Wednesday, August 14, 2013

A grand day at Grand Falls

 

Grand Falls

Grand Falls is one of Arizona's least well-known scenic locations. Located 35 miles northeast of Flagstaff, it's a short drive on an innocuous Navajo Indian Reservation dirt road. Then all of the sudden it opens up to this gigantic cut in the earth and a waterfall taller than its most famous North American cousin, Niagara Falls. The chocolate-colored water is quite the unexpected sight. 



Chocolate Falls from a previous trip

This seasonal flow is as dry as a bone most of the time especially in the hottest part of the summer. But fed by snow melt from the White Mountains in early Spring, it rages. I've been to the falls when the ground was rumbling under the impressive force and power of the falls. Spray jumps up in the air and wafts across the chasm making it difficult to keep the front element of the camera dry.

This trip was during its second seasonal flow at the end of summer and the monsoon rains. The falls were probably flowing at only half its volume as the Spring.



Chocolate Reflections

The Little Colorado River is wide and smooth before the big event. Reflections off the water with a stormy sky were very pleasing. I enjoyed walking upstream from the falls to capture the scene. 



Calm and wide, the Little Colorado River

Sediment made the water look like something I stirred around in my morning mix of coffee and creamer. It's no wonder the falls have the nickname "Chocolate Falls."




The first bump before the big drop

A series of steps starts the waters decent before a couple big drops over the falls. I was tempted to get in the stream so I could shoot from the middle. But after hearing a couple horror stories from other photographers that recently had dunked their cameras, I changed my mind. I don't think the water was so deep, but it had to be very muddy and was probably really difficult to negotiate.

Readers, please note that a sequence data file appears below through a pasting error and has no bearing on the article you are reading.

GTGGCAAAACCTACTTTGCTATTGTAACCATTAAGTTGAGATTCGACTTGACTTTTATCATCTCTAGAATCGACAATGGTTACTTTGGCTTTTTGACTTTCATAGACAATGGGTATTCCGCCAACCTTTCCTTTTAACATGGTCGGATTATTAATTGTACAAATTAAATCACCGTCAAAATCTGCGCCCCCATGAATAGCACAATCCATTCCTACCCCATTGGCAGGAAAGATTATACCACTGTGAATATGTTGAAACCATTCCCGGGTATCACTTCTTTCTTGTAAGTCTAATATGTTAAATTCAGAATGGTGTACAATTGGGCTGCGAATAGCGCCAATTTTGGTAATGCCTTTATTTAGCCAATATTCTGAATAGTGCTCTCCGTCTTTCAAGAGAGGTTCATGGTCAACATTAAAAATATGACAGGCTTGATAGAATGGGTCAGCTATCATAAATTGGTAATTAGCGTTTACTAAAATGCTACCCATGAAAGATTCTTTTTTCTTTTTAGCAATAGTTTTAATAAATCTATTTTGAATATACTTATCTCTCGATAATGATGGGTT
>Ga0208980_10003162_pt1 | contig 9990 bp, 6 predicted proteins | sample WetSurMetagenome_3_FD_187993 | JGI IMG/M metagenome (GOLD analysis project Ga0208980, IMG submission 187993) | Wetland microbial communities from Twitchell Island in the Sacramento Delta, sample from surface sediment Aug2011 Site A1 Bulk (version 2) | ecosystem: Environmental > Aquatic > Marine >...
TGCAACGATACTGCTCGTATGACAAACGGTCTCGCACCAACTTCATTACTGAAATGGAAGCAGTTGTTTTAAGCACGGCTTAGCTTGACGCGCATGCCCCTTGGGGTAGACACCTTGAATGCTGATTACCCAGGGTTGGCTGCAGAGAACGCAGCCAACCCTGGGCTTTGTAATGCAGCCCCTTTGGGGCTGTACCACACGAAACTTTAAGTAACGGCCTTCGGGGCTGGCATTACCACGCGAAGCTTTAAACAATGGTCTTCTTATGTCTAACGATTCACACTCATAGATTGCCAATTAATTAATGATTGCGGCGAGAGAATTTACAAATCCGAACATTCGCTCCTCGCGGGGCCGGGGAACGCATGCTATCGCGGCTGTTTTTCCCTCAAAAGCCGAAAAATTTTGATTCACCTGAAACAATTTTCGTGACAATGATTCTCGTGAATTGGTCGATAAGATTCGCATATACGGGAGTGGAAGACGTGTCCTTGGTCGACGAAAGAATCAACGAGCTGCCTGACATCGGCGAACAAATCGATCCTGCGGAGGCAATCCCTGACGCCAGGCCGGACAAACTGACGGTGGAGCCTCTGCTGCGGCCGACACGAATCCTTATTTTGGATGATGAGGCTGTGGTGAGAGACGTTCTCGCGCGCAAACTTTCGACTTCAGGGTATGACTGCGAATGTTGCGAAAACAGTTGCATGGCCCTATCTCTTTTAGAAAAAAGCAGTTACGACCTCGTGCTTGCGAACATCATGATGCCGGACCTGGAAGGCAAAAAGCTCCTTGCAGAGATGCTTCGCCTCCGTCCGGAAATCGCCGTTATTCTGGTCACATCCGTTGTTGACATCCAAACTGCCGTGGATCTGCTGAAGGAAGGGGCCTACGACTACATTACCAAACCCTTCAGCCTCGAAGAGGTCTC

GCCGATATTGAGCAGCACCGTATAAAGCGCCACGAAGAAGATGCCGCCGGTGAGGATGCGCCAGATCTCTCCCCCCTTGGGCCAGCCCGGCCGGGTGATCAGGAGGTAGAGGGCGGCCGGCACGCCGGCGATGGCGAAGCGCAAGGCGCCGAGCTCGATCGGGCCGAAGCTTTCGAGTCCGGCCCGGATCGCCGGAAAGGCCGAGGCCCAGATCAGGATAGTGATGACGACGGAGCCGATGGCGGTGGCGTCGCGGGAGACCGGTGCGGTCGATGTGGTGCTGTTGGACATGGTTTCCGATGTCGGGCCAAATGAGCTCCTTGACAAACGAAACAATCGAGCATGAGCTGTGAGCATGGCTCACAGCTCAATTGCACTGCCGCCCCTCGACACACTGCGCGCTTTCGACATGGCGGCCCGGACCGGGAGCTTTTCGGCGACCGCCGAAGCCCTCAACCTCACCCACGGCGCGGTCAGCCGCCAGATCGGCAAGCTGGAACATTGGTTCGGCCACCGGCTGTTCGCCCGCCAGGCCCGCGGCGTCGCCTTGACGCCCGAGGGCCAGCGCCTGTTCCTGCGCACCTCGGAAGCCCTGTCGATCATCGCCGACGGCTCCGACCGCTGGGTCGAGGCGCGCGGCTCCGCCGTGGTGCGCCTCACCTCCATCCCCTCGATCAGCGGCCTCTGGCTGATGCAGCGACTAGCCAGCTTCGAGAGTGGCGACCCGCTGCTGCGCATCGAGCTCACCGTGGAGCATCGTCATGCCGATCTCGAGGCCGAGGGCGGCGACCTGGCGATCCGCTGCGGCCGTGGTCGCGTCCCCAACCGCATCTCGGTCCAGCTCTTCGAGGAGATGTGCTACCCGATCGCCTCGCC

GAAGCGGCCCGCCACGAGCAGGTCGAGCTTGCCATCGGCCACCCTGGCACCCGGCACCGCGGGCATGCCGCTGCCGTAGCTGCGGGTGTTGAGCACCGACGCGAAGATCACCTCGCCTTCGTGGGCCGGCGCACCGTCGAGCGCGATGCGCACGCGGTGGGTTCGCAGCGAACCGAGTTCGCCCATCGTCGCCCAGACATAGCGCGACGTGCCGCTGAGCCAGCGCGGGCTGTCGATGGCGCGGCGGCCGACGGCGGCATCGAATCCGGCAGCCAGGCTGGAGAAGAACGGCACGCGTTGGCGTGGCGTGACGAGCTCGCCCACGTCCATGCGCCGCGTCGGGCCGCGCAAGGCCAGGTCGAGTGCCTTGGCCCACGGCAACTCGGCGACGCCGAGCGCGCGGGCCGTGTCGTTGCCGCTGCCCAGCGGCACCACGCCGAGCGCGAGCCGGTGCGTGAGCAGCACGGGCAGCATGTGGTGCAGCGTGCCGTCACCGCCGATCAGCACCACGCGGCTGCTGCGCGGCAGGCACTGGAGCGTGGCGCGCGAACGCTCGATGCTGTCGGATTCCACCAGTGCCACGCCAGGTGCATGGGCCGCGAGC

Little Colorado Baby Steps

Eventually the Little Colorado flows into the Colorado River at the beginning of the Grand Canyon. Grand Falls was created by an ancient lava flow that deposited a very hard rock across the course of the river. Unable to erode at the same pace as the rock below, a large waterfall was the result.

Monsoon storms made this trip very memorable. I managed to stay dry as the storms seemed to move around me all day. There was lightning and rain all around and was a godsend as it provided a fantastic sunset.

Another photographer was also there shooting away in the great afternoon light. I noticed she was packing up to leave when I walked over to her and I told her she should to stay a bit longer since the conditions seemed perfect for a colorful sunset. There was just enough of a gap between the clouds and the horizon to make it happen. 



 Sunset and Rainbow at Grand Falls

And it happened. The sky started with an orange glow before a full blown sunset. There was even a small rainbow. My panoramic technique was perfect for capturing both the setting sun and the rainbow in "one" work of art. I hesitate to call it "one" photograph as it was a combination of 10-frames stitched together to form one image. Along with the fact I was bracketing my exposures for HDR processing, 30 images were necessary to make the final image happen.



Sunset at Grand Falls



Smoke on the Water

On the way out I noticed a small forest fire that had been touched off earlier by lightning. A small plume of smoke was rising up from the foothills around the San Francisco Peaks. A couple acre flooded pan alongside the road was the perfect place to shoot it in the fading light. It was dark and foreboding. The Deep Purple song "Smoke on the Water" sprang to mind. It was a perfect way to end a very dramatic day at Grand Falls.


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© 2013 G. Reid Helms / Arizona Panorama
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